Rat: Blood vessel cannulation (surgical)

Technique

Blood vessel cannulation should be considered when repeated samples are required, as it avoids multiple needle entries at any one site. It is suitable for use in all strains of rat and can be used to take blood from the femoral artery and vein, carotid artery, jugular vein, vena cava and dorsal aorta. Surgery is required and appropriate anaesthesia and analgesia should be used to minimise any pain caused. Rats should be allowed to regain their pre-operative body weight before blood samples are taken. See this technique below.

Rat surgical cannulation blood vessel trimmed 2 copyright NC3Rs from NC3Rs on Vimeo.

The cannula is exteriorised at the nape of the neck (through a jacket and tether system) or the base of the tail (via a tail cuff and tether system). The use of a tail cuff is preferable to a jacket as the percentage of adverse effects has been found to be 1% of animals with the tail cuff compared to 5-10% for jacketed models. The tail cuff model also has minimal weight loss after surgery, whilst in the jacketed model the rat takes at least 24 hours to regain pre-operative weight. The use of a subcutaneous access port should be explored as it can eliminate the need for tethering systems during periods when animals are not being sampled from.

The jacket and tether system can restrict free movement and rats may need to be housed singly after surgery. The caging, bedding and environmental enrichment need to be appropriate to prevent the tether becoming entangled and the wound contaminated. In addition, the bedding needs to be sange free.

The cannula is small, which can promote blood clotting (larger cannulae can abrade the blood vessel wall). To prevent this, the cannula requires regular maintenance, (e.g. flushing with an anticoagulant).

Blood should be collected aseptically. Usually 0.1 - 0.2 ml can be taken per sample, and depending on the sample volume and scientific justification, up to six samples over a two hour period or up to 20 samples over a 24-hour period may be taken. Sterile saline with anticoagulant should be flushed into the cannula after blood sampling to prevent the blood from clotting. A pin is then inserted into the exteriorised end of the cannula, which stops the blood from flowing. A sterile locking solution can be used to lock the cannula after a series of samples have been taken, allowing flushing to be avoided for a number of days.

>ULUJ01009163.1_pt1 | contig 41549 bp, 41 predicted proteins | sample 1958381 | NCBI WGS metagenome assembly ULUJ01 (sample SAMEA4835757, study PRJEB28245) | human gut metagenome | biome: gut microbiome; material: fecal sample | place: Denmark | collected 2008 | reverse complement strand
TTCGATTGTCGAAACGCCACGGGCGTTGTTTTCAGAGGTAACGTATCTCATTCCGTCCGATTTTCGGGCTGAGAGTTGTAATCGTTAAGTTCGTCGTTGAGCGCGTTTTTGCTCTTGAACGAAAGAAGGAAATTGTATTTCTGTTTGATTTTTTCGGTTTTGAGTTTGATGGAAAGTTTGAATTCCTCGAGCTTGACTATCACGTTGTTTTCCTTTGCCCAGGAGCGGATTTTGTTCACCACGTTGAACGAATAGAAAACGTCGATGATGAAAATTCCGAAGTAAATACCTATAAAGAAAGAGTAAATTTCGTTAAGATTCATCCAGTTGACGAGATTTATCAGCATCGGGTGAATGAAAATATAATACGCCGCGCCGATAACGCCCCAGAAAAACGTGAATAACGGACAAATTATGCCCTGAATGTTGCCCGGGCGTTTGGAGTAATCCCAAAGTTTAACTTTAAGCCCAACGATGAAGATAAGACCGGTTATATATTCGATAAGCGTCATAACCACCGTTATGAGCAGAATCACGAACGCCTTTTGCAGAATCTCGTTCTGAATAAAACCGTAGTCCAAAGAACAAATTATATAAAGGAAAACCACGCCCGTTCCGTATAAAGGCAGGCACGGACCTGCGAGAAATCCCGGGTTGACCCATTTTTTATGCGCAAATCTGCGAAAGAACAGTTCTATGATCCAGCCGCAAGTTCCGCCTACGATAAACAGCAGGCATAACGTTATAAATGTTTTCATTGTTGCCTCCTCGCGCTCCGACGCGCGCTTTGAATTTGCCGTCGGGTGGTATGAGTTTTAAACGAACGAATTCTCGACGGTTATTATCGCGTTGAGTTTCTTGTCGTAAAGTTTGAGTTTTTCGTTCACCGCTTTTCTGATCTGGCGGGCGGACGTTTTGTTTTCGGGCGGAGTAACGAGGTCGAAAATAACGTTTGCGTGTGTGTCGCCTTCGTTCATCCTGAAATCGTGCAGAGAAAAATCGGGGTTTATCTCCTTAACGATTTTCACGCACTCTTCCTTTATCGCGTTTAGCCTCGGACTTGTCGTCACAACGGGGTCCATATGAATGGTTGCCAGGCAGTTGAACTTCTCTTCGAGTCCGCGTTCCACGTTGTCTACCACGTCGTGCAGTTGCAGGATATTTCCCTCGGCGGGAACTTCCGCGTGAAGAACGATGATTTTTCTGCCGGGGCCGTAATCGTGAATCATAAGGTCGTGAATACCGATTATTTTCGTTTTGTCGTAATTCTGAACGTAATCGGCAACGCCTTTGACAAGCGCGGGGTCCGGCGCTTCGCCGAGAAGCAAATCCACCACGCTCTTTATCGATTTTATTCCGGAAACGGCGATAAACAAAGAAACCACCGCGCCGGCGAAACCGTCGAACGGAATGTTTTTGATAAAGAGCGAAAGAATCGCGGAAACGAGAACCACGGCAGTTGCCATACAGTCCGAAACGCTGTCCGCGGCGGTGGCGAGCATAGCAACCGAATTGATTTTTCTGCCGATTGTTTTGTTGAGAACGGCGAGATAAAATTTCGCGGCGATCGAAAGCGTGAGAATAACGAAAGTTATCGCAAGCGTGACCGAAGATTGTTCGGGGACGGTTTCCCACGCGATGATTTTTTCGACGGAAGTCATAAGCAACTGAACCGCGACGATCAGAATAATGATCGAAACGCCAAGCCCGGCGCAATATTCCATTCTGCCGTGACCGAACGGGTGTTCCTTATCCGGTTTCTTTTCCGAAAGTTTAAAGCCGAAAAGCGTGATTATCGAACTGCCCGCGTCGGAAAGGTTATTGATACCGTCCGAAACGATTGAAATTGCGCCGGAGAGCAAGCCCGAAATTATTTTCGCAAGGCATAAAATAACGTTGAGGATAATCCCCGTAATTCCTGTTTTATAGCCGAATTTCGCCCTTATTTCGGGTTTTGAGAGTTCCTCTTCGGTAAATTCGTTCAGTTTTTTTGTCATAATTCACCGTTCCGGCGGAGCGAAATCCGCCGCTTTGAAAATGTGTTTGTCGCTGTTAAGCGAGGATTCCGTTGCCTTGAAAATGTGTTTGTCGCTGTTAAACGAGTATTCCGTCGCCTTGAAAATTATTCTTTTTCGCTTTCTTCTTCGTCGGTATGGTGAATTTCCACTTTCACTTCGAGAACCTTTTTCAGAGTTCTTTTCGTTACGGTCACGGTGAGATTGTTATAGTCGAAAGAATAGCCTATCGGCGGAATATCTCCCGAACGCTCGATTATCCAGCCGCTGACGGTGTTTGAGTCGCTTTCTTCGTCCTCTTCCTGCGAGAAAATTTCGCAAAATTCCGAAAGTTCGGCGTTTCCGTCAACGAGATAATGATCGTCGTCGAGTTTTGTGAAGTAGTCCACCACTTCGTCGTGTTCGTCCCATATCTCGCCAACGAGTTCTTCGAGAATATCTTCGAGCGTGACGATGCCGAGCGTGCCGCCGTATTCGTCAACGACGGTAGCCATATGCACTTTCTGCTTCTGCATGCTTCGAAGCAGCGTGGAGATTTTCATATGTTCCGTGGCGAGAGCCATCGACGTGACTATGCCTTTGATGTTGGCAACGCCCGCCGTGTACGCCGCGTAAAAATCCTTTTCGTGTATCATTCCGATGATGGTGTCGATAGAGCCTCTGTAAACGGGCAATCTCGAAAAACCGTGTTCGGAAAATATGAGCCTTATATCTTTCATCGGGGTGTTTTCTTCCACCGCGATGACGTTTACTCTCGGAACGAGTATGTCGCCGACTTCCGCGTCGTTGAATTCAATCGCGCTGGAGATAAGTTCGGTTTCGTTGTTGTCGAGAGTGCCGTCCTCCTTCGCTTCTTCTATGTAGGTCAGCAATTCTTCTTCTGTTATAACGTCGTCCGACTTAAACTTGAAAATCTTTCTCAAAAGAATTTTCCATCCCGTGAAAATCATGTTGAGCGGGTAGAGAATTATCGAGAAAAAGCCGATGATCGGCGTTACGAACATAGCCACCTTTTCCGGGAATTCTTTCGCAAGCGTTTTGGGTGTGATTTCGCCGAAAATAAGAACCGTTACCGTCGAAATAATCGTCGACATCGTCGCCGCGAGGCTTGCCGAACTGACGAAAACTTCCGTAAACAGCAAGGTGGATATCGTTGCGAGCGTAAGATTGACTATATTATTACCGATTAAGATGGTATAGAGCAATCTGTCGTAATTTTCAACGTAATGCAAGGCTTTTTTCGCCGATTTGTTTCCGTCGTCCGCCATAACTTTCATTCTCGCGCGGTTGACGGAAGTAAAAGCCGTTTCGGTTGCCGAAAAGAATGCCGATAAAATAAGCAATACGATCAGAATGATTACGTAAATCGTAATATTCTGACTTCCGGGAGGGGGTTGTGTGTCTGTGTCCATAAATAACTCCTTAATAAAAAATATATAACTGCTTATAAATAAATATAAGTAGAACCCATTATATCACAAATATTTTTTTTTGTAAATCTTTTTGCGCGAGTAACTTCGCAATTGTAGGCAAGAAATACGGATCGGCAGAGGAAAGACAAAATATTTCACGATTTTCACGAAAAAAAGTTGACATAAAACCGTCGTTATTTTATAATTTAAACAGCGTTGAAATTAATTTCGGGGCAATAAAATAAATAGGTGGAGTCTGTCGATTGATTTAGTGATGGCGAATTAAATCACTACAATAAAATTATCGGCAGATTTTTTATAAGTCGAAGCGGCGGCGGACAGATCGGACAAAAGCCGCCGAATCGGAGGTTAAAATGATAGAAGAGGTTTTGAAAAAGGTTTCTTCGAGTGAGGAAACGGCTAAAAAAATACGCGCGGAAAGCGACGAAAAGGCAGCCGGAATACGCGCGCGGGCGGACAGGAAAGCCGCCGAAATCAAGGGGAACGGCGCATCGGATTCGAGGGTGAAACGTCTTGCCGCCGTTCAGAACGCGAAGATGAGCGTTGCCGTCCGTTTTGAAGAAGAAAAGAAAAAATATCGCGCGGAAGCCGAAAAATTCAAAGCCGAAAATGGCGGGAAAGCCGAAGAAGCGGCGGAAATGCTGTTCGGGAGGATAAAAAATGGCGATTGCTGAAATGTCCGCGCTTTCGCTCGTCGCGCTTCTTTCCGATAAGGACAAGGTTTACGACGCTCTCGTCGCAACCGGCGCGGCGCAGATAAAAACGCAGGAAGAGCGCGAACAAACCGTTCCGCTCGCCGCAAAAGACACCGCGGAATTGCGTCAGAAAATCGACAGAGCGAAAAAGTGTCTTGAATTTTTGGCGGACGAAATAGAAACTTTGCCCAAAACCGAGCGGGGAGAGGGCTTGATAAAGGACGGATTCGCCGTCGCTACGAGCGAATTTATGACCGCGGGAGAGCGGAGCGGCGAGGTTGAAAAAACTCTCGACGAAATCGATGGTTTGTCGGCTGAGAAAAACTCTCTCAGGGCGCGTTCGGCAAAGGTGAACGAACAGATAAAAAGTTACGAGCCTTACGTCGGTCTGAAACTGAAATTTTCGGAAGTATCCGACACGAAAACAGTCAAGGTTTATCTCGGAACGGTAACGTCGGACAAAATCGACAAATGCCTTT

The following should be checked daily

  • The skin in contact with the jackets should be checked for abrasion.
  • The jacket should be checked for tightness.
  • The tail cuff should be checked for tightness and the tail for swelling.
  • Wound sites should be checked for infection/bruising/swelling/haemorrhage.
  • The cannula should be checked for patency.
  • The weight of the rat (for recovery work).

Summary

Number of samples Depending on sample volume, up to six samples may be taken in a two hour period or up to 20 samples over a 24-hour period. 
Sample volume 0.1 - 0.2 ml
Equipment 23G - 25G cannula
Staff resource One person is required to take the blood sample. However, further staff resource is required for surgery, post-operative care for up to five days after surgery, and daily animal observations post-surgery.
Adverse effects
  • Infection: 5-10% with jacketed rats, 1% with tail cuffs.
  • Haemorrhage: 5-10% with jacketed rats, 1% with tail cuffs.
  • Blocked cannula: 5-10% with jacketed rats, 1% with tail cuffs.
  • Swelling around the jacket: 5-10% with jacketed rats, 1% with tail cuffs.
  • Skin sores from the jacket: 5-10% with jacketed rats, 1% with tail cuffs.

Resources and references

Blood vessel cannulation in other animals

Click here for information on blood vessel cannulation in the mouseClick here for information on blood vessel cannulation in the guinea pigClick here for information on blood vessel cannulation in the ferret

All blood sampling techniques in the rat

Click here for information on tail vein blood sampling in the ratClick here for information on jugular vein blood sampling in the ratClick here for information on saphenous vein blood sampling in the ratClick here for information on retro-orbital blood sampling techniques in the ratClick here for information on using a temporary cannula for blood sampling in the ratClick here for information on abdominal/thoracic blood vessel blood sampling in the ratClick here for information on cardiac puncture blood sampling in the ratClick here for information on schedule 1 stunning followed by decapitation for blood sampling in the ratClick here for information on decapitation blood sampling techniques in the rat